by Brett Sturman
With the Supreme Court ruling earlier this week to overturn the federal ban on sports wagering outside of Nevada, the entire gaming dynamic across the U.S. will change dramatically. As states now scramble to get sports betting operations up and running as quickly as possible, what will the effect be on harness tracks in those states?
To start with a recent quote from a businessman turned politician, “What do you have to lose?”
Harness racing stands only to gain from the enactment of sports betting in states that there are harness tracks. At the overwhelming majority of tracks that double as casinos, the amount bet today on harness races ranges anywhere from sub-par to awful.
Just over the past week, Tioga Down and Vernon Downs both handled less than $100,000 over the duration of an entire card. The results are scattered with “All’s” throughout the payouts because there wasn’t even enough money bet to cover the most basic of trifecta combinations, or even a daily double in one case. Similarly, Scioto Downs handled just over $100,000 for a card earlier in the week.
For the concern that sports betting will siphon off harness racing customers, the reality is that there are already fewer and fewer people involved in harness racing as bettors. But more importantly, the profile of a harness racing bettor isn’t someone that’s going to abandon racing for sports betting.
Speaking with Ed Sutor through voicemail phone-tag, the president and CEO of Dover Downs isn’t concerned about the theory that his harness track will lose wagering dollars.
“I don’t think there’s going to be a lot being lost to sports,” Sutor said. “As you know, the demographics are different. Horse bettors tend to be older; more methodical in their handicapping. The sports bettor tends to be younger.”
If anything, the sense is that harness racing stands more to gain from sports betting than it has to lose.
“Sports betting is going to help drive additional horse racing business, both when we have live racing events during the winter when we race at Dover and throughout the whole year,” said Sutor. “Sporting events like March Madness, the Super Bowl, those events tend to bring in a lot of sports bettors. And if it turns out that sports betting is in the same spot as the racing simulcasting, I can only think that those bettors may bet on the horse racing going on while waiting for a game to end. I think it’s going to help.”
While sports bettors and harness bettors are no doubt more in common than harness bettors and slot machine players, the advent of sports betting shouldn’t be viewed as a threat. Both sports and harness shouldn’t be mutually exclusive.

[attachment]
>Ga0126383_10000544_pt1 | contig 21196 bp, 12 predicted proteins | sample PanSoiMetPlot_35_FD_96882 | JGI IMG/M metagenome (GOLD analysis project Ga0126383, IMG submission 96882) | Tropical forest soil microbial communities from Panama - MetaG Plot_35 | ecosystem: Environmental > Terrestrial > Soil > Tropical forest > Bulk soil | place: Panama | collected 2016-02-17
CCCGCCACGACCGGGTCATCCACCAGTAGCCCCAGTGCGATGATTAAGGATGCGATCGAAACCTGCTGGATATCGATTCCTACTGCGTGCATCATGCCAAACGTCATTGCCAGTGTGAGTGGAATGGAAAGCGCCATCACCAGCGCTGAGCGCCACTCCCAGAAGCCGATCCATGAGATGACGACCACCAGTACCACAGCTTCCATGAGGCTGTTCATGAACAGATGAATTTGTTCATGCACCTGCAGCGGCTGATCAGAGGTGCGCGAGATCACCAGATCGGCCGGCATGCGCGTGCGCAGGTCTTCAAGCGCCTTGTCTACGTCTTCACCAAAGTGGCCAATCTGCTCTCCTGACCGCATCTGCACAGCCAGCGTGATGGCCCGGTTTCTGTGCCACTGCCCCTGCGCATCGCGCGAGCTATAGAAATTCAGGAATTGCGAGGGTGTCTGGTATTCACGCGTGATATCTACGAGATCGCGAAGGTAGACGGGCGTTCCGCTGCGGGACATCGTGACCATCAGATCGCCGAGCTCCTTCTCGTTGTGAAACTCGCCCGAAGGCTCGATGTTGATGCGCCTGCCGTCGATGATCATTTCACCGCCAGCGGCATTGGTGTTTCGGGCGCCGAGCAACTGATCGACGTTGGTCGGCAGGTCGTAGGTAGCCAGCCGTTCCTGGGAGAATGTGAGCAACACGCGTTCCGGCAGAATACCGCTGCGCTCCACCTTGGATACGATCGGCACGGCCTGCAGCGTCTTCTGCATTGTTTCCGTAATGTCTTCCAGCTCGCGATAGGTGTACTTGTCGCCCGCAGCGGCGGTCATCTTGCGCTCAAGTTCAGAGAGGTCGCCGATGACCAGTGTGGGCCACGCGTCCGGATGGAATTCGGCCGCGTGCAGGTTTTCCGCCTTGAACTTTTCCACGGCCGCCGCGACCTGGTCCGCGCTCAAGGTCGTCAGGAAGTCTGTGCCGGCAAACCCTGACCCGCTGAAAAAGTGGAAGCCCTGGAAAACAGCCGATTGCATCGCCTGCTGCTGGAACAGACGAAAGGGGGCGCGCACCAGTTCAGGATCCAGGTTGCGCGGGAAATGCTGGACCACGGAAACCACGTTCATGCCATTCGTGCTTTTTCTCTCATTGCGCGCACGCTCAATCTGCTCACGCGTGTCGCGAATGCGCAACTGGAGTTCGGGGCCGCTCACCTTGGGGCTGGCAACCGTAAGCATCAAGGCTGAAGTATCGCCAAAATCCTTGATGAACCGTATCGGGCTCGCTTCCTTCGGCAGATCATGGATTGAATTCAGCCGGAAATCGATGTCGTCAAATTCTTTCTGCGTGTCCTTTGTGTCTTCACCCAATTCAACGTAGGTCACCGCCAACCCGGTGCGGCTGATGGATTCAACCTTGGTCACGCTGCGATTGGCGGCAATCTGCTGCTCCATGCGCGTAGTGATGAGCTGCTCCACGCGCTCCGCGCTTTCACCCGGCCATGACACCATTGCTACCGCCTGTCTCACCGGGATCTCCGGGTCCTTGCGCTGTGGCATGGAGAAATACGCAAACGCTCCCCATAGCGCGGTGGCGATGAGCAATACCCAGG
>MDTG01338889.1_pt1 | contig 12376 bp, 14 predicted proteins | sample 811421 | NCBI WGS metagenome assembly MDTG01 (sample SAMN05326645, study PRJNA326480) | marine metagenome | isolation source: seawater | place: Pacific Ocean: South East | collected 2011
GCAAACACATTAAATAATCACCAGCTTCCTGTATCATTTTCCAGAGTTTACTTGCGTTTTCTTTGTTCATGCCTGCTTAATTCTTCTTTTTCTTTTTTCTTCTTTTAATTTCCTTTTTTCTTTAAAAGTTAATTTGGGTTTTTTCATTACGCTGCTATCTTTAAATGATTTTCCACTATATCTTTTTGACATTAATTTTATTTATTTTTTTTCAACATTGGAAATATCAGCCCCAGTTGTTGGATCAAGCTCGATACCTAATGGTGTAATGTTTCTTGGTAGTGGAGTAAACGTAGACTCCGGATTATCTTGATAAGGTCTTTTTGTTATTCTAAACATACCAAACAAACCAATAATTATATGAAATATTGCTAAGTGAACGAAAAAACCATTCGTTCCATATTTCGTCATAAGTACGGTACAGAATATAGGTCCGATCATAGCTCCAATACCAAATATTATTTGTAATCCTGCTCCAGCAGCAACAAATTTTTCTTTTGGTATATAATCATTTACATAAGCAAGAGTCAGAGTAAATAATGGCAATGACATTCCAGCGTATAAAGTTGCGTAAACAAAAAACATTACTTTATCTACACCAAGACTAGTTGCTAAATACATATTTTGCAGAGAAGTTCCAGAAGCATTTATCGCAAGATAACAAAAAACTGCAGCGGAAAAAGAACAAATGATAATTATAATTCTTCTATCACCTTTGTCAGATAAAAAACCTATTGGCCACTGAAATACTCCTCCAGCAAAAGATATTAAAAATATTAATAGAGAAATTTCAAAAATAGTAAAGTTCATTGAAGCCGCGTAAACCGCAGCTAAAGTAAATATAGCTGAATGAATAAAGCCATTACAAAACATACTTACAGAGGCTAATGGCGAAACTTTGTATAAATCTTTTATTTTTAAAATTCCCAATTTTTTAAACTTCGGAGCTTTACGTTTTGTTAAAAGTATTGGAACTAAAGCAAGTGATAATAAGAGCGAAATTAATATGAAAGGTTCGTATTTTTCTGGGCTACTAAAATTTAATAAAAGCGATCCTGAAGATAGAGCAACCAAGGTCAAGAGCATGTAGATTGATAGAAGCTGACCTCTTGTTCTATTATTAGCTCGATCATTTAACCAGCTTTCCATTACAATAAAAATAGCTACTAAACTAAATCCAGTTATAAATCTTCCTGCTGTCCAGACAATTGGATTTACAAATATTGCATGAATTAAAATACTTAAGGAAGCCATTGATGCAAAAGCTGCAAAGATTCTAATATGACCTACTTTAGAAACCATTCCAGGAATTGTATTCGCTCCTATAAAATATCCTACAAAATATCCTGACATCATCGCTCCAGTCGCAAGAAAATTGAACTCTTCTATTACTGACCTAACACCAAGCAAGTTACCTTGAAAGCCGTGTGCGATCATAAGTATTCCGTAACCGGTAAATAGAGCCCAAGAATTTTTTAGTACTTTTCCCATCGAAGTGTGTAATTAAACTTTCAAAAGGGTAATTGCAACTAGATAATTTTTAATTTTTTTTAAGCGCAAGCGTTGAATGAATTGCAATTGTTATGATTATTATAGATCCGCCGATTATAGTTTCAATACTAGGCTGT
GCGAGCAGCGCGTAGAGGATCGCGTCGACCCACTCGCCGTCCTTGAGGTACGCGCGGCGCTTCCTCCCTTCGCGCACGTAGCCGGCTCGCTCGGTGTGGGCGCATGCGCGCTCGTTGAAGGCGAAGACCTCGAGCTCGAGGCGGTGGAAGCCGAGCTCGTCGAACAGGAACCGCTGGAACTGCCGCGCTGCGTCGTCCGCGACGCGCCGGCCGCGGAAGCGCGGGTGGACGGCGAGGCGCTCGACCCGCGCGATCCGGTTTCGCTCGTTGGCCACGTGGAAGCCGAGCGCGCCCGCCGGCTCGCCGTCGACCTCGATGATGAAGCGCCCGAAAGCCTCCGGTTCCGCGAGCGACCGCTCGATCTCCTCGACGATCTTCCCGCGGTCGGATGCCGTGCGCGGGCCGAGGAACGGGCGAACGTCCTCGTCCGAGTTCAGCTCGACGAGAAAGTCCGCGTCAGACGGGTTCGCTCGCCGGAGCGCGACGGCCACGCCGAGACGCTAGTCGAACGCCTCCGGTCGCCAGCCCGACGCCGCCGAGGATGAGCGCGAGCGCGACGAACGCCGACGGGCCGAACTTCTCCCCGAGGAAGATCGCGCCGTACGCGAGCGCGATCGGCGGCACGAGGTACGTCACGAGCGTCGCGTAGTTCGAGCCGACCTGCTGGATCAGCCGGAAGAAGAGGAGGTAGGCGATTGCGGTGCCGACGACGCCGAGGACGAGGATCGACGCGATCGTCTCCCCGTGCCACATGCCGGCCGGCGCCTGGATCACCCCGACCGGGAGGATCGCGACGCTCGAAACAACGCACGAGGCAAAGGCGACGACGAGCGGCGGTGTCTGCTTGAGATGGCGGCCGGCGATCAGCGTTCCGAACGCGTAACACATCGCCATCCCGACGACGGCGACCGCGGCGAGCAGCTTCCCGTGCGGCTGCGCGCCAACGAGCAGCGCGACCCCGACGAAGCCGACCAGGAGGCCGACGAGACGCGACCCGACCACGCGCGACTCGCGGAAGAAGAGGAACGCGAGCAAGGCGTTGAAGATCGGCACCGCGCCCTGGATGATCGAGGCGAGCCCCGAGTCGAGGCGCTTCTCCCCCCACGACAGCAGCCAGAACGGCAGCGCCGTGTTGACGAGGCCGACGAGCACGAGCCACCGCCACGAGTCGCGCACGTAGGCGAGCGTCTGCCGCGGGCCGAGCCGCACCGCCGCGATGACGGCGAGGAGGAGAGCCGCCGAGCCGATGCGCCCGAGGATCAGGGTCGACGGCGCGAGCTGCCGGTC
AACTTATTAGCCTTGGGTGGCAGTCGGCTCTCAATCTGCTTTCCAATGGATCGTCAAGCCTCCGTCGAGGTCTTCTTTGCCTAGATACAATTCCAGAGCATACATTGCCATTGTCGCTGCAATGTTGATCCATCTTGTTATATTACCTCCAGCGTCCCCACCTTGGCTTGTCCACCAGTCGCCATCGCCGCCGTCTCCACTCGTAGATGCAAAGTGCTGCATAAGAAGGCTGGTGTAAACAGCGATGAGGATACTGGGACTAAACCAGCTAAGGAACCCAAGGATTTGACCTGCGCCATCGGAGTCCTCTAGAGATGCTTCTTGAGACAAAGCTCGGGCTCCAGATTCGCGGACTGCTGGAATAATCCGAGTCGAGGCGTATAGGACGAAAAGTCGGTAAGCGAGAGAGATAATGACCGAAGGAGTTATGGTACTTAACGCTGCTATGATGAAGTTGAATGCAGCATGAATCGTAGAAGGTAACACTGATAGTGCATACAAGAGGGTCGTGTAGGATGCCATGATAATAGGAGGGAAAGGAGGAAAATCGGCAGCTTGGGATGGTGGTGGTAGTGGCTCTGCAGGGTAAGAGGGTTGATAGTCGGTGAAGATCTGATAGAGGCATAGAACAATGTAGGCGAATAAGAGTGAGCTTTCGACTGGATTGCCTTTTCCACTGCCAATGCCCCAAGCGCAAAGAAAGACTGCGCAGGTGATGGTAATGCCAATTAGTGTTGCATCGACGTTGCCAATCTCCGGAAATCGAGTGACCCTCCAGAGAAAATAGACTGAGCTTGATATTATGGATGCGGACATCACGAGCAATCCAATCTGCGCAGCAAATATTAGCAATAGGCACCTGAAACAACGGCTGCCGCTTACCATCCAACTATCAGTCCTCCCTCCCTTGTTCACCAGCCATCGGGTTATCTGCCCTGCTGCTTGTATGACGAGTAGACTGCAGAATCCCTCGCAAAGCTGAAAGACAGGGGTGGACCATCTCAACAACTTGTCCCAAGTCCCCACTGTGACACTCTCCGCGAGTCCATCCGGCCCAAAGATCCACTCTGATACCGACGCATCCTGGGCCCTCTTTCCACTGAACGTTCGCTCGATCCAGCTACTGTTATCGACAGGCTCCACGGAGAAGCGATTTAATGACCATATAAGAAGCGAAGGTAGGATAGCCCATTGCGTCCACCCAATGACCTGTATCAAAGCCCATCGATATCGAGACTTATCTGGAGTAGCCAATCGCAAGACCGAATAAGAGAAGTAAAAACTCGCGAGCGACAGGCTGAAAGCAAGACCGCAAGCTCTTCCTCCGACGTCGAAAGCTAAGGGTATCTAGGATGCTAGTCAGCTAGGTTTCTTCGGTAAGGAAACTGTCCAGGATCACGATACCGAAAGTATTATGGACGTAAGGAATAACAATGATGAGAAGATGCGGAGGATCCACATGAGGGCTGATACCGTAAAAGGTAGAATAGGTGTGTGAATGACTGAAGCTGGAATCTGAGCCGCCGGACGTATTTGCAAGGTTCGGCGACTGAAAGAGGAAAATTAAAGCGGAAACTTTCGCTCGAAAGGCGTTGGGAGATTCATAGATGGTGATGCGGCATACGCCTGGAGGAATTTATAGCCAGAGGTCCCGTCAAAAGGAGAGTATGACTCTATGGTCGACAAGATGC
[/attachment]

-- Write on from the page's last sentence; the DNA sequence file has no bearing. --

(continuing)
People who already bet both (sports through illegal markets or legal daily fantasy), can do so without sacrificing one for the other. I don’t think that someone who has been playing the Monday night Pick 4 at Yonkers each week is now going to stop all the sudden because Giants are playing the Eagles on Monday Night Football.
Some people that bet on horses do so because there are far fewer variables that can occur over a three-hour sporting event, and there may be a preference to bet on something that’s over and done within two minutes rather than sweating an outcome for hours. Also, the customers that harness racing already has are a pretty dedicated bunch. After all, you’d have to be dedicated to the sport if you still bet on it despite an overall industry lack of regard for its bettors.
If you really get down to it, the daily fantasy market (i.e. Fanduel and Draftkings) is in a far more precarious position than harness racing is. People only bet money through those companies today because traditional sports wagering hasn’t been available. But harness racing has always existed as a compliment to various forms of sports betting; not as an alternative to it.
Thoroughbred racetrack Monmouth Park has been at the forefront along with the state of NJ for years now in fighting to legalize sports wagering in the state. Dennis Drazin, the president and CEO of the group that operates Monmouth Park, gave an interview with cable network CNBC this week where he, too, clearly viewed sports betting as a positive for his track.
From the sound of it, Monmouth may be far ahead on the curve of any other U.S. horse tracks. Drazin cited the intent to offer wagers combining the sports markets and racing markets into one. This would be done by offering traditional horse bets such as Pick-4’s, 5’s, 6’s, but use a blend of horse racing and sporting events to complete the bet. Imagine betting a Pick 3 with races 1 and 2 from the Meadowlands along with the winner of the Sixers game that night. Sure, it may sound gimmicky, but it certainly has the intrigue and potential to gain cross over from some sports bettors.
The other thing that few people seem to be talking about is the introduction of “exchange wagering” that will come into horse racing as a result of new legislation. Exchange wagering – where you can bet in the middle of an event or in the middle of a horse race – is extremely popular around the globe and has recently been introduced in New Jersey through the company Betfair.
Until now, there’s really been little progress in attracting new people to the sport. Everyone talks about the need for it all the time, but no real solution has ever been viable. Slot machine and casino types never had a shot to be converted to horse players, but there’s at least the potential now for some sports wagering dollars to cross over into the horse races.
It could turn out that sports bettors aren’t interested in anything but sports. If that’s the case, then racing will be no worse off than it is today. But if sports and racing do end up going together, racing could be on the verge of something great.